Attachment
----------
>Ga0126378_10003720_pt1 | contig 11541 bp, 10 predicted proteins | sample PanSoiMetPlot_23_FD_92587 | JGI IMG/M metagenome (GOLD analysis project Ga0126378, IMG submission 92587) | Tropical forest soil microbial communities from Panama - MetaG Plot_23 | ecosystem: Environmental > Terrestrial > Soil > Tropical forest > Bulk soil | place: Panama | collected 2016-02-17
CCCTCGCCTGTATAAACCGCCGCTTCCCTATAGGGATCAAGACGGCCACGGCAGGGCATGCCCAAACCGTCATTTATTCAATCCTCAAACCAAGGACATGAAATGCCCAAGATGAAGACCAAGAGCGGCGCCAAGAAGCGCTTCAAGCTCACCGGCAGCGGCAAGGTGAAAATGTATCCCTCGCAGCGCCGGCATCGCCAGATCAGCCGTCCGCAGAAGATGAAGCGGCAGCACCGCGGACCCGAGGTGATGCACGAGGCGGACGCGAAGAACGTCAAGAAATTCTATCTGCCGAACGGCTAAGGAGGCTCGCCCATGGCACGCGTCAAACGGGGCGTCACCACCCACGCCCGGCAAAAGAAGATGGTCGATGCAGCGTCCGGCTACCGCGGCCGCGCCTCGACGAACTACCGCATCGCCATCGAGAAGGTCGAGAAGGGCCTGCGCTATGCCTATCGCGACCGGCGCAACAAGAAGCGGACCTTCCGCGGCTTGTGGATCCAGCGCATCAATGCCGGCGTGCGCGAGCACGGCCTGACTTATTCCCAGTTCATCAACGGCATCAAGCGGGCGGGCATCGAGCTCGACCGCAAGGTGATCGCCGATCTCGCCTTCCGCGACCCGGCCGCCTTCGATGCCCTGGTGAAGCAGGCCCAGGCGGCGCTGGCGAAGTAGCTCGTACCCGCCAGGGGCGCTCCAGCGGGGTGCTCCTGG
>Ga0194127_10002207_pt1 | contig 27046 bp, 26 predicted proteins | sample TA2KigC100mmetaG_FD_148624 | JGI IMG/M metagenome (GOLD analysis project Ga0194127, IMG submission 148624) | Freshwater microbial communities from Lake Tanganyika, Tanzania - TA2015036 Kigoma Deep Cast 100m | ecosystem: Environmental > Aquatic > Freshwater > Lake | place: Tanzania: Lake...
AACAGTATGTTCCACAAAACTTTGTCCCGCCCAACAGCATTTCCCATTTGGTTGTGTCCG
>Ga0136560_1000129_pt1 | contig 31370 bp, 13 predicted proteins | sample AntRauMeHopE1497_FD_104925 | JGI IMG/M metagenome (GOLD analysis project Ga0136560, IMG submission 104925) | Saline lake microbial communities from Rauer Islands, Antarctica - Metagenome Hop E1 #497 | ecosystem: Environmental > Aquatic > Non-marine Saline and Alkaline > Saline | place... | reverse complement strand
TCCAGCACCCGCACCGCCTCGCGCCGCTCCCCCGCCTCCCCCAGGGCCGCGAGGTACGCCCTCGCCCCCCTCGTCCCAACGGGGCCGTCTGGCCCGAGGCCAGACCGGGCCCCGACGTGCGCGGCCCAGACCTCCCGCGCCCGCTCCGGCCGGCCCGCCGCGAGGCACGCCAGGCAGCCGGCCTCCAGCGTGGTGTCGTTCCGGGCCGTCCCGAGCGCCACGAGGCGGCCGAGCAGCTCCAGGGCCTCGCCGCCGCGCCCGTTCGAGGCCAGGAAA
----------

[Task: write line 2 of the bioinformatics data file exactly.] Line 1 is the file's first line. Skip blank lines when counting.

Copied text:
CCCTCGCCTGTATAAACCGCCGCTTCCCTATAGGGATCAAGACGGCCACGGCAGGGCATGCCCAAACCGTCATTTATTCAATCCTCAAACCAAGGACATGAAATGCCCAAGATGAAGACCAAGAGCGGCGCCAAGAAGCGCTTCAAGCTCACCGGCAGCGGCAAGGTGAAAATGTATCCCTCGCAGCGCCGGCATCGCCAGATCAGCCGTCCGCAGAAGATGAAGCGGCAGCACCGCGGACCCGAGGTGATGCACGAGGCGGACGCGAAGAACGTCAAGAAATTCTATCTGCCGAACGGCTAAGGAGGCTCGCCCATGGCACGCGTCAAACGGGGCGTCACCACCCACGCCCGGCAAAAGAAGATGGTCGATGCAGCGTCCGGCTACCGCGGCCGCGCCTCGACGAACTACCGCATCGCCATCGAGAAGGTCGAGAAGGGCCTGCGCTATGCCTATCGCGACCGGCGCAACAAGAAGCGGACCTTCCGCGGCTTGTGGATCCAGCGCATCAATGCCGGCGTGCGCGAGCACGGCCTGACTTATTCCCAGTTCATCAACGGCATCAAGCGGGCGGGCATCGAGCTCGACCGCAAGGTGATCGCCGATCTCGCCTTCCGCGACCCGGCCGCCTTCGATGCCCTGGTGAAGCAGGCCCAGGCGGCGCTGGCGAAGTAGCTCGTACCCGCCAGGGGCGCTCCAGCGGGGTGCTCCTGG